Poetry Book Review of “So Much Synth” by Brenda Shaughnessy If you’ve ever been curious about contemporary poetry, Brenda Shaughnessy is a great author to start with. It was fitting, to have discovered Shaughnessy’s poetry while I lived in Princeton. I was visiting my friend AL for a weekend and Read more…
Found out my friend Ryan passed away last year. We met at the Canoga Park Art Walk a few years back…I typed him a poem, he showed me his drawings. Young guy. Potential. We stayed in touch, hanging out and talking, reflecting. The last time we talked, he told me Read more…
Mobius Percussion is a group of four innovative musicians coming together to build something spectacular as they ascend into the realm of performance and art. Their renditions are visceral vesper reminders from long forgotten dreams. I was taken by their music to a multitude of places…I was, and continue to be, enthralled by the lofty experience Mobius offers.
Most of the people I typed for at last year’s Artisanal LA event have blurred together in memory. Even still, there is one fellow I have no intention of ever forgetting. He came over with a friend. She wandered off to take pictures as he and I began to talk. At first, we did the basic Typewriter Poetry dance. He asked about the project, I answered with my usual bases covered. Soon, something shifted. He sat down on the floor. I halted my work on another person’s poem. We dove into our hitchhiking and traveling stories; afterward, he shared his love of robotics and electronics with me.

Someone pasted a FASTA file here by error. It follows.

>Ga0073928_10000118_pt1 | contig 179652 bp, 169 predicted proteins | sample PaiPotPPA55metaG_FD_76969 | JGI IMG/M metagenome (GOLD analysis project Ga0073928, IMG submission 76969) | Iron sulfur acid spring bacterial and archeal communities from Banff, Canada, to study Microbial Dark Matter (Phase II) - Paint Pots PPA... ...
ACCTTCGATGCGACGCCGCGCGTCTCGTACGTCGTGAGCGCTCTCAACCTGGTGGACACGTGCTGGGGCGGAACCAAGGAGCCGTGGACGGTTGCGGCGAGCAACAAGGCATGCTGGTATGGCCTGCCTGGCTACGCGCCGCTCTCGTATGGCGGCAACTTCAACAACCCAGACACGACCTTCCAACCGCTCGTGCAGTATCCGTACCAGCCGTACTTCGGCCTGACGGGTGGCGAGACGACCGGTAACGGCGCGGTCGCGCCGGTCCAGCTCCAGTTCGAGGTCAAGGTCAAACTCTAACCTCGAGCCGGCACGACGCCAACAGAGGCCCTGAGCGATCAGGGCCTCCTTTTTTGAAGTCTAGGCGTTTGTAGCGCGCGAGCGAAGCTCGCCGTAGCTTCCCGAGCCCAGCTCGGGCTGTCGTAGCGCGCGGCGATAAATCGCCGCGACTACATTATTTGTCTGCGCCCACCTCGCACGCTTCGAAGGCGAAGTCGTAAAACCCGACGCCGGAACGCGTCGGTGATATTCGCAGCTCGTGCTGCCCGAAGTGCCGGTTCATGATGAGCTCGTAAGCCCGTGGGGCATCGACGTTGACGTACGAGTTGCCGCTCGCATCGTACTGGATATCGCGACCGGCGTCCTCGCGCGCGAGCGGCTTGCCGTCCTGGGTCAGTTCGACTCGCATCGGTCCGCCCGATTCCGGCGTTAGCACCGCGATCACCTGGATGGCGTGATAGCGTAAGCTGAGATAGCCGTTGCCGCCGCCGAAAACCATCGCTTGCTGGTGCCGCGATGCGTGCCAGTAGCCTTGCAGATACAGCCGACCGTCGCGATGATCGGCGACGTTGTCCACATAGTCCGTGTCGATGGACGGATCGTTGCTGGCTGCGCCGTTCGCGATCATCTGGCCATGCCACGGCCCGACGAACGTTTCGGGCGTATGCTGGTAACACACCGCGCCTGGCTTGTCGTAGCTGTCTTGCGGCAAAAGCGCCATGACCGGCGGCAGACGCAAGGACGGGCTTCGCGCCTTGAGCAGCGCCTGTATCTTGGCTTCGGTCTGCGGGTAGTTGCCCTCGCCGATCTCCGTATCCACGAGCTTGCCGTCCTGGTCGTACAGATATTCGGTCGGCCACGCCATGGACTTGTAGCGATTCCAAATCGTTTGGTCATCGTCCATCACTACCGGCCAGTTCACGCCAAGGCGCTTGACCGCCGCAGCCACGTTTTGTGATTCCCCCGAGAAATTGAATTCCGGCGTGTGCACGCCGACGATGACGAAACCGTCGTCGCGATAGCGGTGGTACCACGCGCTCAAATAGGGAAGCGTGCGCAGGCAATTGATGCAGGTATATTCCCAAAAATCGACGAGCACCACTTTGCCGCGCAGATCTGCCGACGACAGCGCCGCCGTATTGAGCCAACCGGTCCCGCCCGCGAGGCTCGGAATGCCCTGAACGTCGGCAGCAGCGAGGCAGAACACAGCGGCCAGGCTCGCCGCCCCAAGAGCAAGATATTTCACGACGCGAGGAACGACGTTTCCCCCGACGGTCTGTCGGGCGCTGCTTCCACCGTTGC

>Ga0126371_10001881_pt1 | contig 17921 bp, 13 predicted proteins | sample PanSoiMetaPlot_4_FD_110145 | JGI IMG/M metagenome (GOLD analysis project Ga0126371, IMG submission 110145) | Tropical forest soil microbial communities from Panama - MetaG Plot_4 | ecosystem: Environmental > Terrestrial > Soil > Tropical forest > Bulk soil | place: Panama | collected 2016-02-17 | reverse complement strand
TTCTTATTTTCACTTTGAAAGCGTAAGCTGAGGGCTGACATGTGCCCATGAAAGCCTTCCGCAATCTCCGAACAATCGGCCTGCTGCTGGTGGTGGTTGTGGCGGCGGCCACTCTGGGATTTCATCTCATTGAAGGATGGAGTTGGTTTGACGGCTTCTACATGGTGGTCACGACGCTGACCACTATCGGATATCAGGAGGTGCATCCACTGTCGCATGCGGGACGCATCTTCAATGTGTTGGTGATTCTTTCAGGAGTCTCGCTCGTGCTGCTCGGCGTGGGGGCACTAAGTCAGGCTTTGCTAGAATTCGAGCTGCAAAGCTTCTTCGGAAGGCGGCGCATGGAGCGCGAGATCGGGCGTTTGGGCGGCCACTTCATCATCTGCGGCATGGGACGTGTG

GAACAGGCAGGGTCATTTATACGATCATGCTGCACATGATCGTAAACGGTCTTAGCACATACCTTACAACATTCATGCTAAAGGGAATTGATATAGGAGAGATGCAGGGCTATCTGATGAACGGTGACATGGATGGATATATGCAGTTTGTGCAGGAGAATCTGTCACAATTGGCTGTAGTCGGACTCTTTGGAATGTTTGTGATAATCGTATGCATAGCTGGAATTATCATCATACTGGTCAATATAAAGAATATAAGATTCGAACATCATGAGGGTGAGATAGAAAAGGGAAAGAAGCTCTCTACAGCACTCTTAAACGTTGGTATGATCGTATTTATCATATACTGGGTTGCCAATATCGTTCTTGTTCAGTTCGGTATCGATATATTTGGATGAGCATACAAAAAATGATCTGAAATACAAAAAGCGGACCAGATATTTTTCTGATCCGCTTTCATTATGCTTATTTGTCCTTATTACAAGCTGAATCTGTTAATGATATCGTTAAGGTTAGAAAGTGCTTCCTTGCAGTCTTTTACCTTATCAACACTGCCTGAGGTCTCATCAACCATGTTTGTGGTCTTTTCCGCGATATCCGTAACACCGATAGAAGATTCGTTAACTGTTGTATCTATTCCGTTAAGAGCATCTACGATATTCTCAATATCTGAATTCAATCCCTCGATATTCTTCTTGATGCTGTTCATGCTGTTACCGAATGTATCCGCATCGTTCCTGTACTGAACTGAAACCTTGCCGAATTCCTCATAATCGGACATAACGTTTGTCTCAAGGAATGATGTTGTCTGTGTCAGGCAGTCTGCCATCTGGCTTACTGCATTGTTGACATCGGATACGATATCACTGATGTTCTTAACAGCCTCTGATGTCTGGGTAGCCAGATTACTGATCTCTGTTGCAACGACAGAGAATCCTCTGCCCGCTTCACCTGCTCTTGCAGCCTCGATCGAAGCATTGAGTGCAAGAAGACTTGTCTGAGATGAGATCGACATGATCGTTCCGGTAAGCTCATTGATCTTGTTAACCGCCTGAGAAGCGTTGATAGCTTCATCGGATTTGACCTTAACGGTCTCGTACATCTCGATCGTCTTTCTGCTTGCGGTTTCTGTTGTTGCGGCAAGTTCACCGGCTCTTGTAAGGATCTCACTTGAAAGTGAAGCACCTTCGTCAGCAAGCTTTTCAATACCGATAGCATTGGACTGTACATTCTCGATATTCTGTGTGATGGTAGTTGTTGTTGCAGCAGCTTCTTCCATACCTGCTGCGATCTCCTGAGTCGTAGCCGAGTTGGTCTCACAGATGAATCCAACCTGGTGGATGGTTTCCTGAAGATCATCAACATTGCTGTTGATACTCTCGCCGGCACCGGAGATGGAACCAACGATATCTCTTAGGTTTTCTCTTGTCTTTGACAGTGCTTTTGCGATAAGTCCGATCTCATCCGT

Ophelia–also known as “Killer Rabbit”–is the one in the blue #15 helmet. That evening, she moved in a way that reminded me of my younger self. An untouched sure-footedness which, I think now, stems from being oblivious of your own confidence. It’s something tough. Lasting. The aura before you discover what awkwardness really means.
Tiffany was waiting patiently in the line that formed sometime before the sun went down. Her thick long hair and striking facial features stood out in my mind as I typed poems for others. When it was her turn, we smiled and immediately let down our guard.
Last week, I got a chance to meet up with Ashley (creator of The Little Black Coffee Cup). We only knew each other through Twitter, thanks to our mutual philosophy–“substance over stuff,” as she aptly says. We connected over delicious gourmet coffee, then explored the artsy streets of Culver City.
Now that I’m back home, I can upload the rest of the couples series I wrote for National Poetry Month. I’m not sure if I should continue taking pictures of the poems, or just scan them into the computer. Which image style do you think is best? Here’s an example of a scanned poem, and here’s an example of a photographed poem. Would love your opinions! Thanks 🙂